Jeshel Forrester brings us an album in the same vein as late-career Johnny Cash – bare-bones recordings of a bared heart. Forrester’s raw vocals sit unadorned atop delicate, yet confident, fingerpicked guitar. Just like Cash’s later singing style, Forrester’s singing/talking is soft and fragile, but real power comes from the feeling he puts into it.
The songs are principally original compositions, apart from two poem adaptations (Maud Gonne and Danny, the words by WB Yeats and R Kipling respectively), and an old spiritual that this album is named after.
Unlike, say, the soaring and searing version served up by Offa Rex, Forrester’s take on The Old Churchyard is vulnerable and down-homey. His Martin D-28S guitar sounds almost like a Carter Family autoharp on this one, lending the song a back-porch authenticity.
The original songs really tell a story, a la Cohen, Dylan, or Skyscraper Stan. The key to this ‘collection’ is the premise of a stroll through a rural graveyard “… populated by the spirits of friends, family and imagined persons of influence.” The songs are a deliberate throwback in time, with the freedom to pen a fresh, mostly American mid-west history to the names found on those gravestones.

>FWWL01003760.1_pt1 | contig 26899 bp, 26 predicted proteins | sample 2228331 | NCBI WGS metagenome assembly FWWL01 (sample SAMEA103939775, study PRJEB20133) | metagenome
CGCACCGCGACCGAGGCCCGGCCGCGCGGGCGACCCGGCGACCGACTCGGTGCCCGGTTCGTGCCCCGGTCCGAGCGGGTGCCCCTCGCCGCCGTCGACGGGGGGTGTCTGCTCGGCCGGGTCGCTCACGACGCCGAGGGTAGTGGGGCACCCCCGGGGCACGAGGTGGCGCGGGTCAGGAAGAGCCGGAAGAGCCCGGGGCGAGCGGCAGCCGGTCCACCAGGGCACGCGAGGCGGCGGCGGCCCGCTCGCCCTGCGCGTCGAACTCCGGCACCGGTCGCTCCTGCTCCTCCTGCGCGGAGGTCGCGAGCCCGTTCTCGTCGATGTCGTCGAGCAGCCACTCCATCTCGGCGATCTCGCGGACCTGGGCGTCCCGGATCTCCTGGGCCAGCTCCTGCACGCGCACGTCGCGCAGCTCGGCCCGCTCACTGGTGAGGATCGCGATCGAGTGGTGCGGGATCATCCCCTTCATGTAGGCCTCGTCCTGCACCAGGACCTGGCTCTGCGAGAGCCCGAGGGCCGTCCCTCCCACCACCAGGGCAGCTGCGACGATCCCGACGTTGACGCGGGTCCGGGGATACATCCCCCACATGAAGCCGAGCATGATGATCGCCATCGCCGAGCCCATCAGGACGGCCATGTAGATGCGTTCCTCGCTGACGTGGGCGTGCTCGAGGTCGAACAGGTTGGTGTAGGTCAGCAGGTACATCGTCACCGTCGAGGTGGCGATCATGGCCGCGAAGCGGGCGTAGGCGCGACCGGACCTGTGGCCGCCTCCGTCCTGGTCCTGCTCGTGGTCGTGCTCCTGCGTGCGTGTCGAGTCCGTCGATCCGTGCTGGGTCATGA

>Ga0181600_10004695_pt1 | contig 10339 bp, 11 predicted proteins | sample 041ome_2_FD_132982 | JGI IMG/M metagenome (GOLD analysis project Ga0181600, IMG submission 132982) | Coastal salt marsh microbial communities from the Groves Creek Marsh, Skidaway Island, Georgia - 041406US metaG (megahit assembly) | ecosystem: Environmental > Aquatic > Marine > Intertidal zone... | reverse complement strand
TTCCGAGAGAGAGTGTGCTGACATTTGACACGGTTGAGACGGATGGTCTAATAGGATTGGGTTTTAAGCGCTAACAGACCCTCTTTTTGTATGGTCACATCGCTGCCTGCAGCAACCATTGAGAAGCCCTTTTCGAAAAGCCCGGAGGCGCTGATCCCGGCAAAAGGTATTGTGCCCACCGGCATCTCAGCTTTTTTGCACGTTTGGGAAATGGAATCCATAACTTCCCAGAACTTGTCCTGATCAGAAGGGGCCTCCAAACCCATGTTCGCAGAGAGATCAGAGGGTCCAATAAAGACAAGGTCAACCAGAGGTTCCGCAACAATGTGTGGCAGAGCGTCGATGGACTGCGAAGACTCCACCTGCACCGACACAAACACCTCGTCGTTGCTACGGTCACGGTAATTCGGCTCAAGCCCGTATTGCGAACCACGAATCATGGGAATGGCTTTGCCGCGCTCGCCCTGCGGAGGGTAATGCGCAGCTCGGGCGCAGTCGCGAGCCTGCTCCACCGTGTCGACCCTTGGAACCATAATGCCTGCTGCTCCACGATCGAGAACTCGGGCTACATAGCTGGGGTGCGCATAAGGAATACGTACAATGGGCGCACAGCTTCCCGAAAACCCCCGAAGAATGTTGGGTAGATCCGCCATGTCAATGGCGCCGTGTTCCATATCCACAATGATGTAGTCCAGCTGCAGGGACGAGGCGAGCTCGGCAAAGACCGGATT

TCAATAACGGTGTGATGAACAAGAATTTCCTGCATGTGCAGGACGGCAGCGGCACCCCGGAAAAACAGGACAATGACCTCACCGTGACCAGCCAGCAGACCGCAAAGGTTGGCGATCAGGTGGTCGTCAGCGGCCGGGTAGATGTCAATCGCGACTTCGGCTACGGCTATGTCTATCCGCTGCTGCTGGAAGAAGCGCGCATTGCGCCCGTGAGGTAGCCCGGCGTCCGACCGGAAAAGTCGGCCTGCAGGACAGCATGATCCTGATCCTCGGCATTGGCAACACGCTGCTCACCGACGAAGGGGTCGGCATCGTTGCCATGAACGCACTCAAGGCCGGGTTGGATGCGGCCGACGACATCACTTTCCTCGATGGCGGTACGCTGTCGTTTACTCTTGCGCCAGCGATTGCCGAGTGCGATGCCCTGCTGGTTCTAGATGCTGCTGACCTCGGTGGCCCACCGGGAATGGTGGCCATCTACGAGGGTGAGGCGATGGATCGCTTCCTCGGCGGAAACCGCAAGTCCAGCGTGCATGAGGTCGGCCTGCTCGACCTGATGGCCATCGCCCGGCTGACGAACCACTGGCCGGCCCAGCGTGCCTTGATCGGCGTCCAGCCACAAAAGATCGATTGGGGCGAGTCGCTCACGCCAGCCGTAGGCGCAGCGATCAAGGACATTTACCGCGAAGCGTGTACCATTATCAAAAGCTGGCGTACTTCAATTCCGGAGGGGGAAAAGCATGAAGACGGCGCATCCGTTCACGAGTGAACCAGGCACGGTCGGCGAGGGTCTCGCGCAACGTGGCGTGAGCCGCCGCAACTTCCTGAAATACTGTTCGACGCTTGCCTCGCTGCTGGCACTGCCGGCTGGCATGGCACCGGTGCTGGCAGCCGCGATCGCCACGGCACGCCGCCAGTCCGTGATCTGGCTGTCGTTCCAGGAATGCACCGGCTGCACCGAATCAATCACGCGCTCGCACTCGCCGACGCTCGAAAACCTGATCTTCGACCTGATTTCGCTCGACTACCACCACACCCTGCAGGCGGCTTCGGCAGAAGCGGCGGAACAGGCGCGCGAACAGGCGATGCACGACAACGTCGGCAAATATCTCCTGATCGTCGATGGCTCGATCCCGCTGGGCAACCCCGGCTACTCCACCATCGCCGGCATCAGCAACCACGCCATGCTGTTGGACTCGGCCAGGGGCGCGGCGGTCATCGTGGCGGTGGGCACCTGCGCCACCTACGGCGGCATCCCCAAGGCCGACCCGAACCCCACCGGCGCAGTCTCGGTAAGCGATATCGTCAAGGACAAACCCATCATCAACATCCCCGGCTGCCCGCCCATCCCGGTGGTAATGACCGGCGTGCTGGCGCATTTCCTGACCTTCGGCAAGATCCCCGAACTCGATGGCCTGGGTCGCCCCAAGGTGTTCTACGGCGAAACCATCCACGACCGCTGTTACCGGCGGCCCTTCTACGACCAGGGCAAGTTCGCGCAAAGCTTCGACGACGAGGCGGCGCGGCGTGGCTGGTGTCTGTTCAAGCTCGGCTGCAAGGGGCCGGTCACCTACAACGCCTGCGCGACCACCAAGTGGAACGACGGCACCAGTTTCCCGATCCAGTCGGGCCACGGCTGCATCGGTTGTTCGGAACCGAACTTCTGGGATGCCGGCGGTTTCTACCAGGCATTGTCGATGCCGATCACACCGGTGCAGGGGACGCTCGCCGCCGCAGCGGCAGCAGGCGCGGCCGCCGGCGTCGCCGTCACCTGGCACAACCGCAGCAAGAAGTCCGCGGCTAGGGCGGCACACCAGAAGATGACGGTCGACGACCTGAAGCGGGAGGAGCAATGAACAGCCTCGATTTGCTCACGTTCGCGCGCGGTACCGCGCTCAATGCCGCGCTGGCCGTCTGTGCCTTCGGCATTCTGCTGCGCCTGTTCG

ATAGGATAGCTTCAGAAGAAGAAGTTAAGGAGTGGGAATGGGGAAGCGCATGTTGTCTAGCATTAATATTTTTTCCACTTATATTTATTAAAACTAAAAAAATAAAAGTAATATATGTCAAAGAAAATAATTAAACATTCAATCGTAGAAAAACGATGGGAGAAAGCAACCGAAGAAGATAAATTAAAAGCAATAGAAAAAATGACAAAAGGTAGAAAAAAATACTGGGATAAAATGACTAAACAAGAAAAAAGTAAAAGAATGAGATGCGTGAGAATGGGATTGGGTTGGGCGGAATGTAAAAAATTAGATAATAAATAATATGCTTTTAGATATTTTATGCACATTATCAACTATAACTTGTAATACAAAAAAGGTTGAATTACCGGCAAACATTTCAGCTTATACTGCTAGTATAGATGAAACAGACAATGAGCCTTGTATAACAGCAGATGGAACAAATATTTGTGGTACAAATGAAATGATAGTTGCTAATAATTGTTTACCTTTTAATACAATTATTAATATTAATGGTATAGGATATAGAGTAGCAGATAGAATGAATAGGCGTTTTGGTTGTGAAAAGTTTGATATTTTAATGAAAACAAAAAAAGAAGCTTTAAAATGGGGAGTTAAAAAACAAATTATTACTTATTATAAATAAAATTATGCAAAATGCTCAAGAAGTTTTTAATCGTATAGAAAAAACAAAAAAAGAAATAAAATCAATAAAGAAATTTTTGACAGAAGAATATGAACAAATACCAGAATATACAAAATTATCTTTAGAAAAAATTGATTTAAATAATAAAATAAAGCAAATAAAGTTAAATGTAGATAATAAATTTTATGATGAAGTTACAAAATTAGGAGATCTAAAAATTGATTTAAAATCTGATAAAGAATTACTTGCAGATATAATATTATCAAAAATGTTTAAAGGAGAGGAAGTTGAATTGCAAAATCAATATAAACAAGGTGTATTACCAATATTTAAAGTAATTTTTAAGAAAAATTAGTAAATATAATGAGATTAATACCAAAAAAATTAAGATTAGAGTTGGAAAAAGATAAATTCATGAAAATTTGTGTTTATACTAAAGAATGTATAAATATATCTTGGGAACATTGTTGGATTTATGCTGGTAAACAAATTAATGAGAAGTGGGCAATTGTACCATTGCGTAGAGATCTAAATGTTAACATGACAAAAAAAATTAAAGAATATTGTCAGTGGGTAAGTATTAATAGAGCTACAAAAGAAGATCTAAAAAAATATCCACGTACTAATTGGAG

Overall, the tone is downbeat, often just flat-out sad and weary. But there’s also a little dark humour. For example, in the song Leo & Sam, Forrester conjures old cautionary epics such as Frankie and Johnny.
Given the sparseness of his musical arrangements, it’s a testimony to the allegorical lyrics and appeal of Forrester’s voice that listener interest is easily maintained throughout.
That and the recording/mixing production skills of Thomas Lambert, who likewise kept things strictly minimal. Listeners in a contemplative mood will find much to enjoy in this album.